When Ruger introduced the .480 Ruger cartridge, they were aiming at a fairly narrow group of shooters—big game hunters. These hardy outdoor guys routinely take large game animals—even some dangerous ones—with powerful handguns. Often these guns produce velocities that are hard to believe and when this kind of velocity is paired with heavy bullets, the result is recoil.In the case of the .480, the recoil is pretty severe.The cartridge was introduced in a strengthened version of Ruger’s heavy duty Redhawk.While the gun’s recoil was stout with the heaviest .480 loads, it was a bit less severe than that of the .475 Linebaugh.The .480 was actually a shortened version of the .475, a limited production revolver cartridge much esteemed by the big game handgunners.The .480 Ruger never really caught fire as a popular handgun product and the recoil was not really the issue.The .480 Ruger came onto the market at about the same time as S&W’s .500 and .460 Magnums.These massive revolver cartridges and the over-sized wheelguns that fired them effectively trumped everything available in handgun power.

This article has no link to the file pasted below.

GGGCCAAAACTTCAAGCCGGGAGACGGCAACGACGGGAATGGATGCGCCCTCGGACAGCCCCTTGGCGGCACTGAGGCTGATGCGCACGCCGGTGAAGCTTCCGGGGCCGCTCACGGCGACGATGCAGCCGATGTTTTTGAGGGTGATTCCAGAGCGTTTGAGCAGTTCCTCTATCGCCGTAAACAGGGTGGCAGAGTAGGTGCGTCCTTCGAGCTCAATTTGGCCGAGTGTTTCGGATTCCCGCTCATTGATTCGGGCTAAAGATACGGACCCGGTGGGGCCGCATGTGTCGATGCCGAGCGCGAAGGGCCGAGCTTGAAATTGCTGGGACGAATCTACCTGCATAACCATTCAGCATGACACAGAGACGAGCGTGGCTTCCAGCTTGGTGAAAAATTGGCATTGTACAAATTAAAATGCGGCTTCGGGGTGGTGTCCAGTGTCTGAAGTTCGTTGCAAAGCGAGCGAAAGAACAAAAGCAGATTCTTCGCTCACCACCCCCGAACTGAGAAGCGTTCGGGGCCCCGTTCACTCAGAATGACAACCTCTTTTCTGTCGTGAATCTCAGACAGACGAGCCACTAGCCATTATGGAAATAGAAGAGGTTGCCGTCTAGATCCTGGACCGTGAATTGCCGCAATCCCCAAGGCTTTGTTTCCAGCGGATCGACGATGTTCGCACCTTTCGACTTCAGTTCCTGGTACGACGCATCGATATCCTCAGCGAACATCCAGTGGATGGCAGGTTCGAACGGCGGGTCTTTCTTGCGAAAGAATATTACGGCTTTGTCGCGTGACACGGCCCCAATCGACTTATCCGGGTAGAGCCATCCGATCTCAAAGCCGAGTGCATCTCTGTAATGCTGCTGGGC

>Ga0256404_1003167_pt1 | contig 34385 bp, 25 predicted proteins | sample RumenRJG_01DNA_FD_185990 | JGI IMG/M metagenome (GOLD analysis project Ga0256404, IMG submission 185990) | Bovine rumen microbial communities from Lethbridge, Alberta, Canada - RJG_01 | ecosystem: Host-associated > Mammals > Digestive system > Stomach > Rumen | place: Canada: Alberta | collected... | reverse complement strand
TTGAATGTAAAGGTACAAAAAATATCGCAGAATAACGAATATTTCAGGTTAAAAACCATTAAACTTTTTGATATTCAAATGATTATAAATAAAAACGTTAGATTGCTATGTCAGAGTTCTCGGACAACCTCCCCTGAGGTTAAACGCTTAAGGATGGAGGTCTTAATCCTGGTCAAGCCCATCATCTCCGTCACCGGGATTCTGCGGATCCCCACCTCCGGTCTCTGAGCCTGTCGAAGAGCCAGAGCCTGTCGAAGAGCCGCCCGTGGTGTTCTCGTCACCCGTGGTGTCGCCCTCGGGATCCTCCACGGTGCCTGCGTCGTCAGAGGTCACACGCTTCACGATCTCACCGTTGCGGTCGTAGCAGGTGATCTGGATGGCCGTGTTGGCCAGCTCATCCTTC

It now looks like Ruger is going to run some more .480 revolvers in some form.Ammunition for these guns is available from several makers and features bullets weighing from 275 grains up to 400 grains.Velocities run up to around 1350 fps with the lighter bullets. This is a recipe for recoil. Since it is already established that bigger and nastier guns/ammo sell better than the lighter-kicking .480, why not try another approach?I would suggest that a new load be introduced.How about a .480 Ruger load using a 300-gr. JHP or even Keith LSWC at 950 feet per second? This one should hit with convincing power for live targets and offer a shootable option for defense and informal target work. In this sense, it would broaden the versatility of another big bore revolver.